1. In a large, international cohort of infants with retinopathy of prematurity (ROP) treated with intravitreal anti-VEGF injections, the rate of complications was low at 0.9%.
2. Retreatment with laser and/or repeat anti-VEGF injection was required in 36% of eyes, with significantly higher retreatment rates in the United States than international sites.
Evidence Rating Level: 2 (Good)
Study Rundown: Retinopathy of prematurity (ROP) is a common cause of blindness in children. Intravitreal anti-VEGF injections have emerged as an alternative to laser photocoagulation therapy for the treatment of severe ROP. However, due to lack of current clinical consensus, multiple anti-VEGF medications are used at different dosages and with different administration methods. This study aimed to examine current differences in these factors, including national differences. Nearly 1,700 eyes of about 900 infants treated with anti-VEGF injections at 23 sites in 8 countries were included. Bevacizumab was the anti-VEGF agent used in a large majority of injections, most commonly at half the dose given for wet age-related macular degeneration in adults. The rate of complications from anti-VEGF injection was 0.9%, with vitreous hemorrhage being the most common complication. Retreatment, most commonly laser, was needed in 36% of eyes. Rates of retreatment were significantly higher in infants treated in the US than outside the US, at 58.3% and 11.8%, respectively. Ranibizumab was also used more often and at lower doses in the US. The difference in retreatment rates in the US compared to other countries is likely in large part due to the significantly lower gestational age and birth weight and higher rate of aggressive ROP in the US subgroup of the study population. This study provides valuable, detailed information on the current use of anti-VEGF therapy for ROP. However, temporal analysis of changes in retreatment rates and other patterns is also needed given recently evolving evidence on the efficacy of anti-VEGF injections in this population.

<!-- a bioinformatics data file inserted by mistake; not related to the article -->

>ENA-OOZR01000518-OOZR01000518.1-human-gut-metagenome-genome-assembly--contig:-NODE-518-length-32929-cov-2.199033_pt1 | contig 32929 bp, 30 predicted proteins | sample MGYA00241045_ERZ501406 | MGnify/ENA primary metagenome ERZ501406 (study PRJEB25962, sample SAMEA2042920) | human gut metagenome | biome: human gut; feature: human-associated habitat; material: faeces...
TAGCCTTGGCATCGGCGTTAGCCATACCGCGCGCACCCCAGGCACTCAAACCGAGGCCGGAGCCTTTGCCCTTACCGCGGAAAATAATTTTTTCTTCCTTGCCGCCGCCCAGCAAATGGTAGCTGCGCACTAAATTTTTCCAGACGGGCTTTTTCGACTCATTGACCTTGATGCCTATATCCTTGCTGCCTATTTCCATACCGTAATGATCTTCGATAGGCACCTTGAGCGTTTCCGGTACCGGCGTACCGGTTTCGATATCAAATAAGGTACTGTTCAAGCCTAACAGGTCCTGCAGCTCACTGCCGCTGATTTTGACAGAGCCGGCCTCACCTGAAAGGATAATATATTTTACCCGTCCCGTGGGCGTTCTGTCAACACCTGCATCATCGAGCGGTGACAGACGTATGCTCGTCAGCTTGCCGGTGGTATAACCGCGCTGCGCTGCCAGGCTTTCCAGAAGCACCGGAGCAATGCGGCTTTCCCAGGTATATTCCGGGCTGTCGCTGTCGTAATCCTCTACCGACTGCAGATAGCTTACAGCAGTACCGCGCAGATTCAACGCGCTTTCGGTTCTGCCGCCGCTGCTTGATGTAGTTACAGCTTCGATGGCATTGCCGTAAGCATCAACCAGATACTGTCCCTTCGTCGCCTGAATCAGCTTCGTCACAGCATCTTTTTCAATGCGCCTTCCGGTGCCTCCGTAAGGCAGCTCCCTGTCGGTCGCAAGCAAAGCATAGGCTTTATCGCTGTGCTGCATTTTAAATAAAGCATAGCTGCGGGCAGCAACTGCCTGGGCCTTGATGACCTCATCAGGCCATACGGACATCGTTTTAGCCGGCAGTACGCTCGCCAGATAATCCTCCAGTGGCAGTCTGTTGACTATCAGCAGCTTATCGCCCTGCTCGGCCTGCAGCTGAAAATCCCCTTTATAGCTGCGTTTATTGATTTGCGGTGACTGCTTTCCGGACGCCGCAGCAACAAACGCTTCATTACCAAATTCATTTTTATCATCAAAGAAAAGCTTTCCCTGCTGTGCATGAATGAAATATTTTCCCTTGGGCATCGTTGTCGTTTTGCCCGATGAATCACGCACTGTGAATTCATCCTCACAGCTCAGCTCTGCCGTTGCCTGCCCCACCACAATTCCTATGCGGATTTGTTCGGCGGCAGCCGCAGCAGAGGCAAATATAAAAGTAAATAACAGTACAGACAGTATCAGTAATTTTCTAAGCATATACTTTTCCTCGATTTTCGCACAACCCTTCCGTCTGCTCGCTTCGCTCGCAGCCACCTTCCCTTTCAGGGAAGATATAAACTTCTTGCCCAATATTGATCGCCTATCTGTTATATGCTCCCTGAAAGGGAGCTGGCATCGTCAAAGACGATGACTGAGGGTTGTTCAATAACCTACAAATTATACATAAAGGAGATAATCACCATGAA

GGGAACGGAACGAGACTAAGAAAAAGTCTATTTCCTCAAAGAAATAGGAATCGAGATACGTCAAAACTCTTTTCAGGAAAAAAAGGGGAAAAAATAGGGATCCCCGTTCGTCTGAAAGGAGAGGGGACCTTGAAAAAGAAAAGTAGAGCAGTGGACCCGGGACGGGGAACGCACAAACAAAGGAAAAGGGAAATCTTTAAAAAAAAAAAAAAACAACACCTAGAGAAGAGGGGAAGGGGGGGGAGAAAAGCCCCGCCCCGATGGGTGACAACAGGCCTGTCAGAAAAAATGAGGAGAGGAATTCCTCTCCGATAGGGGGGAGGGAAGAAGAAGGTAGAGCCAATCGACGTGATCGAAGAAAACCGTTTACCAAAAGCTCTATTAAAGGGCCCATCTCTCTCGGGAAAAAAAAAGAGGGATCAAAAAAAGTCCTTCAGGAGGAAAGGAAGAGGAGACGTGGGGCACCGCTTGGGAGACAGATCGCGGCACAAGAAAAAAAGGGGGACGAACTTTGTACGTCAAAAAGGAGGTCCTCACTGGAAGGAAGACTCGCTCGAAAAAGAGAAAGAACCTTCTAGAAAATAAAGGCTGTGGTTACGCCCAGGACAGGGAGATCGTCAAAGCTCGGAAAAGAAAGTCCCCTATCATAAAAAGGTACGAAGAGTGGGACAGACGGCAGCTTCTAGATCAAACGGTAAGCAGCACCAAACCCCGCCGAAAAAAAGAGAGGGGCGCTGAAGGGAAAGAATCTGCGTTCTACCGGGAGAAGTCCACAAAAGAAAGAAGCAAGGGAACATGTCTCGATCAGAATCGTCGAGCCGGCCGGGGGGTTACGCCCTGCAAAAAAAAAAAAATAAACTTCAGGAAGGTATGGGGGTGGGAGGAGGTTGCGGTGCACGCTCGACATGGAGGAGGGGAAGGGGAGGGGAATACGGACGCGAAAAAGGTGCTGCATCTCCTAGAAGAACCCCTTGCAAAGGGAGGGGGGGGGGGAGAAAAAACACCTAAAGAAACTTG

Relevant Reading: 80 years of vision: Preventing blindness from retinopathy of prematurity
In-Depth [retrospective cohort]: Infants treated with anti-VEGF alone or anti-VEGF and laser therapy between 2007 and 2021 were included. Among 23 included clinical sites, 16 were in the United States, accounting for 52% of eyes; other countries represented were Canada, Chile, Dominican Republic, Japan, Mexico, Taiwan, and Turkey. Most eyes — 82% — had stage 3 ROP, meaning advanced disease without retinal detachment. ROP was present in zone I, near the macula, in 29.7% of eyes. “Plus disease,” or dilated, tortuous retinal blood vessels, was present in 85.4% of eyes. Antibiotics, most often third-generation fluoroquinolones, were commonly co-administered, but with much variation. Most injections were performed using a 30 G needle, though 32 G needles were used more often in the US. In a survey of providers in the study group, US physicians reported tolerating less peripheral avascularity at 60 weeks post-conception than non-US physicians. US providers also reported that a greater percentage of their laser retreatments after anti-VEGF were prophylactic rather than treatment of worsening disease.
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